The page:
The writer, a former permanent secretary to the Treasury, is a visiting professor at King’s College London
The story of the British economy is one of slow but steady growth punctuated by disasters. Few were as big as the Barber boom.
In the early 1970s, Anthony Barber, the then chancellor, sought to unleash Britain’s growth potential through unfunded tax cuts and easy credit. Output briefly soared before hitting a wall of high inflation, industrial unrest and an oil crisis. When I joined the Treasury in 1985, senior officials still shuddered at the mention of his name. His boom was seen as triggering the series of policy errors that led inexorably to Britain’s emergency loan from the IMF in 1976.
It generally takes two generations for the British state to repeat a serious policy blunder. Kwasi Kwarteng’s “mini” Budget of last week proposed the biggest tax giveaway since Barber’s in 1972. Now as then, the chancellor is seeking to unleash growth. And he has done it at a time of full employment and high inflation. To orthodox economists, that seems brave if not foolhardy. It is little wonder that, in the days that followed, sterling fell and the cost of public borrowing rose. The chancellor had broken the cardinal rule at times of market stress — which is not to allow the UK to appear an outlier compared with countries of a similar size. The IMF was even on hand to issue a somewhat eccentric statement criticising his measures.
This was never going to be an easy time to sell a bold policy. The foreign exchange markets have been fragile over the summer as the dollar has strengthened. Central banks have been tightening policy, and the price of sovereign bonds has fallen as the markets have revised up interest rate expectations. Sterling was already in the markets’ sights: the Conservative party leadership campaign did not inspire confidence. But the speed, style and scale of the “mini” Budget took the markets by surprise.
The chancellor did not help himself by sacking his respected permanent secretary in his first week in office. Refusing to commission a forecast from the independent Office for Budget Responsibility was an elementary error: that would have been an opportunity to show how his numbers added up. And for all the talk of regular meetings with the governor of the Bank of England, monetary and fiscal policy are clearly out of sync. Kwarteng came across as a man so confident in his own judgment that he doesn’t listen to others. By Tuesday, the market in government bonds had seized up. It took an emergency intervention by the Bank of England to stabilise it.
As the pound and gilt rates gyrate, it’s tempting to think there will be a day of reckoning, as when sterling was ejected from the European exchange rate mechanism in 1992. But those hoping for such an outcome will be disappointed. Why?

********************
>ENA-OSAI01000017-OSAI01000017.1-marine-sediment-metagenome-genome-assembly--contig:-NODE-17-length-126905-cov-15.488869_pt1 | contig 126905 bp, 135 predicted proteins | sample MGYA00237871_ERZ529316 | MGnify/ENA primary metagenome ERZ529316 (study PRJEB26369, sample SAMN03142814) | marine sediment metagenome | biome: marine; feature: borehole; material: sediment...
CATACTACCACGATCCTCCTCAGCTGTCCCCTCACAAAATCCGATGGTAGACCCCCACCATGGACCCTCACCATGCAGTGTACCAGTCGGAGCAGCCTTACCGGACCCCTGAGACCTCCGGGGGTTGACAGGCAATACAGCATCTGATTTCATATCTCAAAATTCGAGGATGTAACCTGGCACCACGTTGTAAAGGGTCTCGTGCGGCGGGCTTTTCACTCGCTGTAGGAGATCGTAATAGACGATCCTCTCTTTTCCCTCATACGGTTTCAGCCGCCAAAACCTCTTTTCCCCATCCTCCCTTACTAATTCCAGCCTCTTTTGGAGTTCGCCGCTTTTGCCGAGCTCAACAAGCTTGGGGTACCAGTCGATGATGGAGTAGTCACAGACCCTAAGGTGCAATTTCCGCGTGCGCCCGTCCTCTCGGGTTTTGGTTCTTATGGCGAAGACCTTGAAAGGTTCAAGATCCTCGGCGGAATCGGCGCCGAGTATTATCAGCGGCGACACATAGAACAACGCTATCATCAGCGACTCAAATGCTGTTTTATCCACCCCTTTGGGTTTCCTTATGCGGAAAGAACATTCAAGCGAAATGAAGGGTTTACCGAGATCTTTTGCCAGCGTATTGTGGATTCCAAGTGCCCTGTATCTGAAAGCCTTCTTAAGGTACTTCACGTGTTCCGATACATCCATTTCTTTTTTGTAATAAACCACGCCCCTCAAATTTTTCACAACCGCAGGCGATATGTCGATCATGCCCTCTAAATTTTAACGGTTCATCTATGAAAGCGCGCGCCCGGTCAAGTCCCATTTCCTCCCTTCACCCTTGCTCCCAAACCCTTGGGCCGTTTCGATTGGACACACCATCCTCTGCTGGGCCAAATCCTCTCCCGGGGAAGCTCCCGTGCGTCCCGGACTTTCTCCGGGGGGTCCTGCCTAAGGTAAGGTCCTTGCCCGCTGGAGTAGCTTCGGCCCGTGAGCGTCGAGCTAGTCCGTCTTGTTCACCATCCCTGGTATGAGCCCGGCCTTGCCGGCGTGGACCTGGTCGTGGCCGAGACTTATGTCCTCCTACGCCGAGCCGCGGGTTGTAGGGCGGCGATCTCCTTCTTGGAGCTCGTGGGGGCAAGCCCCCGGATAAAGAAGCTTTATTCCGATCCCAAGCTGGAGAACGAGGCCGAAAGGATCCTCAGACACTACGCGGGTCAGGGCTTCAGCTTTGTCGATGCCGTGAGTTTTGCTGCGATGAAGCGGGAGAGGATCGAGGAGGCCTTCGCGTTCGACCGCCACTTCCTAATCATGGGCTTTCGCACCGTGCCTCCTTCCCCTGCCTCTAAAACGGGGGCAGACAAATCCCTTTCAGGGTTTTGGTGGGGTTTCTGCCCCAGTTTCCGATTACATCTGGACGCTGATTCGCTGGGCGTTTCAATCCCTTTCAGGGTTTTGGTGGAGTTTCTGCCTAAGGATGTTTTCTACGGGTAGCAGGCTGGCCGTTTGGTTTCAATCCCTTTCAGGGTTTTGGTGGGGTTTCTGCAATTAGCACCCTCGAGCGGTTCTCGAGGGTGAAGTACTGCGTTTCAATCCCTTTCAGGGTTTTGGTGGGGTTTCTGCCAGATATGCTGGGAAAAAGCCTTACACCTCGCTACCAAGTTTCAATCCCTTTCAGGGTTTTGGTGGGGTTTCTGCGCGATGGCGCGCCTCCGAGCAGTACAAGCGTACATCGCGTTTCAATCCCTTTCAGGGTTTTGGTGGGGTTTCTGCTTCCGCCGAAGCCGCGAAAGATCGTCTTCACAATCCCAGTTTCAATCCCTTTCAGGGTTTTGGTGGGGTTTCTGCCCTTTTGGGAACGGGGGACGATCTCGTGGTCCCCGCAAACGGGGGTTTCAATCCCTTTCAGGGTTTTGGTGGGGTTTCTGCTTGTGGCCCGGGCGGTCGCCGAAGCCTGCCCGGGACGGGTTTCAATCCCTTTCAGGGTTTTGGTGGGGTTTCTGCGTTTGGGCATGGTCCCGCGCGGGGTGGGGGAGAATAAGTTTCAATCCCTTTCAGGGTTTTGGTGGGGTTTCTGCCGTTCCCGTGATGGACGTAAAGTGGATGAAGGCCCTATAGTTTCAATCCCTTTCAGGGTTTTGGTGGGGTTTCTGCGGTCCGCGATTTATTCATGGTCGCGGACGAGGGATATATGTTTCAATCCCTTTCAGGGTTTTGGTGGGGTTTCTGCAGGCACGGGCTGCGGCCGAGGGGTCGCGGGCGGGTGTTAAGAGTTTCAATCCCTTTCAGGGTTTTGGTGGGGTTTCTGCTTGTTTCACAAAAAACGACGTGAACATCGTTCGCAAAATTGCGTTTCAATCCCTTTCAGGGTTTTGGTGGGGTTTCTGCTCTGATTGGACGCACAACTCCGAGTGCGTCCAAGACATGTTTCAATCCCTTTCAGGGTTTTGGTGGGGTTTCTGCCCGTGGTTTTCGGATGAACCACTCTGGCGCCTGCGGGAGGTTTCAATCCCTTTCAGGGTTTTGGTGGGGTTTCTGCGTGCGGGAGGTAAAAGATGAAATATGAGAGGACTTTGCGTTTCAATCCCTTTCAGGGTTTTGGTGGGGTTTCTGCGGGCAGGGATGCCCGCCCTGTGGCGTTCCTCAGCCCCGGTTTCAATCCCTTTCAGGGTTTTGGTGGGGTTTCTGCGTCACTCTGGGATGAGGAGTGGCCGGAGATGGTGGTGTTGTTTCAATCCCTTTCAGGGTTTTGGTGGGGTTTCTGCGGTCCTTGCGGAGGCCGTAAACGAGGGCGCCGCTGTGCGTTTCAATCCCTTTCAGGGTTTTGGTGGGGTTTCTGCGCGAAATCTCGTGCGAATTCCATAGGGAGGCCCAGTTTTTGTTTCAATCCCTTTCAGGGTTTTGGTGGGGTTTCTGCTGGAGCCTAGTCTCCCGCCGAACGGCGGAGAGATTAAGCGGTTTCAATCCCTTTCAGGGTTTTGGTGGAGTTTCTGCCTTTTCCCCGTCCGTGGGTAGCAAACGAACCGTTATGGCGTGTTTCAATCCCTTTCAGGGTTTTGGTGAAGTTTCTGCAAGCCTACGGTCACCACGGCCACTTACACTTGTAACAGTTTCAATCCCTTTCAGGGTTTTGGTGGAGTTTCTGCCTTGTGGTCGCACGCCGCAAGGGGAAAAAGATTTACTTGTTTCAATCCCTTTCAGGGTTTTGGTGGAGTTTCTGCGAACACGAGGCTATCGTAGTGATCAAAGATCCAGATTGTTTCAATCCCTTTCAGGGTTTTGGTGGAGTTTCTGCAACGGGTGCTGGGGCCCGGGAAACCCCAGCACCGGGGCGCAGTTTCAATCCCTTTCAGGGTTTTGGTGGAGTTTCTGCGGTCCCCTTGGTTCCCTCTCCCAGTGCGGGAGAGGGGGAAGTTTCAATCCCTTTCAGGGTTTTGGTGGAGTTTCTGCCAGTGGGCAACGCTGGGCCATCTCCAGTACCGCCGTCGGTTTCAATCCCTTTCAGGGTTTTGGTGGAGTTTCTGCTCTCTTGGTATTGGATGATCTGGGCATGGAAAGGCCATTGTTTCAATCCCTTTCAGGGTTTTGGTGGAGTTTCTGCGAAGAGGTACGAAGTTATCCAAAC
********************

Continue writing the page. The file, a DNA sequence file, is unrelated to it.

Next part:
First, the UK remains fundamentally solvent. The nation’s debt stock has risen in recent years, but it still compares well with other G7 countries. Second, floating exchange rates are much more firmly embedded than in the 1970s. Exchange controls are a distant memory, and the sterling foreign exchange market is deep and liquid.
In the months ahead, the pound may break parity with the Swiss franc or dollar. The symbolism would no doubt be humiliating. But the impact will be the same as every other devaluation. Over the past 75 years, Britons have seen the pound fall from $4.03 to the recent low of $1.03. They may be poorer as a result, but they take it in their stride.
Third, unlike in the 1970s, the Bank of England is independent. Its remit is to stop inflationary booms. The markets are now predicting steep rises in interest rates. The bank has a reputation to maintain: if fiscal policy is looser, it has to tighten monetary policy. This “push-me-pull-you” policy will prove expensive for mortgage holders, businesses and taxpayers.
The BoE may have bought Britain’s debt to stabilise the market this week, but only the week before they announced they would be selling it. This is an unstable equilibrium, which only the chancellor can address by proving his policy is not as expansionary as it appears.
Kwarteng has committed himself to publishing a medium-term fiscal plan on November 23. He should bring this forward. He will be required to announce some fiscal rules. But what matters is the substance: how he will stabilise and then reduce public debt as a share of national income.
If spending cuts are to finance his tax cuts, then his plans must contain credible announcements. Simply stating that the real wages of public sector workers or the benefits of the poor will be cut year after year is not sustainable. He needs to demonstrate how the NHS can deliver the increase in activity necessary to cut waiting times, without increasing spending further. He needs to explain how the inevitable increase in debt interest payments will be funded. If his spending plans aren’t credible, he will need to revisit his plans on tax. If he can also add substance to his promising ideas for promoting growth, for example on planning, so much the better.
Governments learn from their mistakes. Kwarteng could yet defy his critics and restore Britain’s economic credibility. But if he can’t — in a week when the leader of the Labour opposition has embraced “sound money” — there will be others who can.